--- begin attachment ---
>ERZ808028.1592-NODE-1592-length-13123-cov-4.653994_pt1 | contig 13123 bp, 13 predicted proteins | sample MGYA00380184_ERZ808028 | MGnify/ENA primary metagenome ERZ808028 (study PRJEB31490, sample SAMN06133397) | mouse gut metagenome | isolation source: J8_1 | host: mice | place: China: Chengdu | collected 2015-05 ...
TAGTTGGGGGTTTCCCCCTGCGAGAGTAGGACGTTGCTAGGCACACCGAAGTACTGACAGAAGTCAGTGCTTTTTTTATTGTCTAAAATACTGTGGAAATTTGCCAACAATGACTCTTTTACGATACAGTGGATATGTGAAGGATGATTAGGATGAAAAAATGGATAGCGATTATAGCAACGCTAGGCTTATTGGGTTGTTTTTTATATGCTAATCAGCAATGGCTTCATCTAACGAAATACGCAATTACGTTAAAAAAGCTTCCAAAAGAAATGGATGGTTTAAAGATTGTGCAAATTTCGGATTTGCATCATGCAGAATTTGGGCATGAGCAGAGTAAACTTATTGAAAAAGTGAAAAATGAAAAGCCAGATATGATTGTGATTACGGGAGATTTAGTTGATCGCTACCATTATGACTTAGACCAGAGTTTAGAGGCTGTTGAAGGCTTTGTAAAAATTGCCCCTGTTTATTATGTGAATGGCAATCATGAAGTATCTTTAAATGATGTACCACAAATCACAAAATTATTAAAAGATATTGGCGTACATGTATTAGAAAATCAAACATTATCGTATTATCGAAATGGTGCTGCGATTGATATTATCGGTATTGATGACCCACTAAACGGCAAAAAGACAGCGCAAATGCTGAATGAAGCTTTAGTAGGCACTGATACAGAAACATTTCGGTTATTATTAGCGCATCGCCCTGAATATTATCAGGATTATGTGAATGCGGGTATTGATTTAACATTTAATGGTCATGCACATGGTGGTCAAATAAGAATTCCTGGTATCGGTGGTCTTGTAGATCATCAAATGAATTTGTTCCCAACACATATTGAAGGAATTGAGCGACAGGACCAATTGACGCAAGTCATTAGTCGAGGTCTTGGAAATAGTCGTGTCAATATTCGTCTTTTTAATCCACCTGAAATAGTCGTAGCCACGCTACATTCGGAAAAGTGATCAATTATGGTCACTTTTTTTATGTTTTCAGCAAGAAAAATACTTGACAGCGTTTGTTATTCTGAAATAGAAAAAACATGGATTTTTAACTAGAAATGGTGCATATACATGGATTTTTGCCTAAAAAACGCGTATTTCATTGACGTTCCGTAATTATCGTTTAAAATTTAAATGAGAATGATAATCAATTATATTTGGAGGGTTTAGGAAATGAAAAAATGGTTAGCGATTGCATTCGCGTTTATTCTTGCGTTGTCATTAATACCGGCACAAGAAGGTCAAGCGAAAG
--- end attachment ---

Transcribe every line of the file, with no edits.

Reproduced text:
>ERZ808028.1592-NODE-1592-length-13123-cov-4.653994_pt1 | contig 13123 bp, 13 predicted proteins | sample MGYA00380184_ERZ808028 | MGnify/ENA primary metagenome ERZ808028 (study PRJEB31490, sample SAMN06133397) | mouse gut metagenome | isolation source: J8_1 | host: mice | place: China: Chengdu | collected 2015-05 ...
TAGTTGGGGGTTTCCCCCTGCGAGAGTAGGACGTTGCTAGGCACACCGAAGTACTGACAGAAGTCAGTGCTTTTTTTATTGTCTAAAATACTGTGGAAATTTGCCAACAATGACTCTTTTACGATACAGTGGATATGTGAAGGATGATTAGGATGAAAAAATGGATAGCGATTATAGCAACGCTAGGCTTATTGGGTTGTTTTTTATATGCTAATCAGCAATGGCTTCATCTAACGAAATACGCAATTACGTTAAAAAAGCTTCCAAAAGAAATGGATGGTTTAAAGATTGTGCAAATTTCGGATTTGCATCATGCAGAATTTGGGCATGAGCAGAGTAAACTTATTGAAAAAGTGAAAAATGAAAAGCCAGATATGATTGTGATTACGGGAGATTTAGTTGATCGCTACCATTATGACTTAGACCAGAGTTTAGAGGCTGTTGAAGGCTTTGTAAAAATTGCCCCTGTTTATTATGTGAATGGCAATCATGAAGTATCTTTAAATGATGTACCACAAATCACAAAATTATTAAAAGATATTGGCGTACATGTATTAGAAAATCAAACATTATCGTATTATCGAAATGGTGCTGCGATTGATATTATCGGTATTGATGACCCACTAAACGGCAAAAAGACAGCGCAAATGCTGAATGAAGCTTTAGTAGGCACTGATACAGAAACATTTCGGTTATTATTAGCGCATCGCCCTGAATATTATCAGGATTATGTGAATGCGGGTATTGATTTAACATTTAATGGTCATGCACATGGTGGTCAAATAAGAATTCCTGGTATCGGTGGTCTTGTAGATCATCAAATGAATTTGTTCCCAACACATATTGAAGGAATTGAGCGACAGGACCAATTGACGCAAGTCATTAGTCGAGGTCTTGGAAATAGTCGTGTCAATATTCGTCTTTTTAATCCACCTGAAATAGTCGTAGCCACGCTACATTCGGAAAAGTGATCAATTATGGTCACTTTTTTTATGTTTTCAGCAAGAAAAATACTTGACAGCGTTTGTTATTCTGAAATAGAAAAAACATGGATTTTTAACTAGAAATGGTGCATATACATGGATTTTTGCCTAAAAAACGCGTATTTCATTGACGTTCCGTAATTATCGTTTAAAATTTAAATGAGAATGATAATCAATTATATTTGGAGGGTTTAGGAAATGAAAAAATGGTTAGCGATTGCATTCGCGTTTATTCTTGCGTTGTCATTAATACCGGCACAAGAAGGTCAAGCGAAAG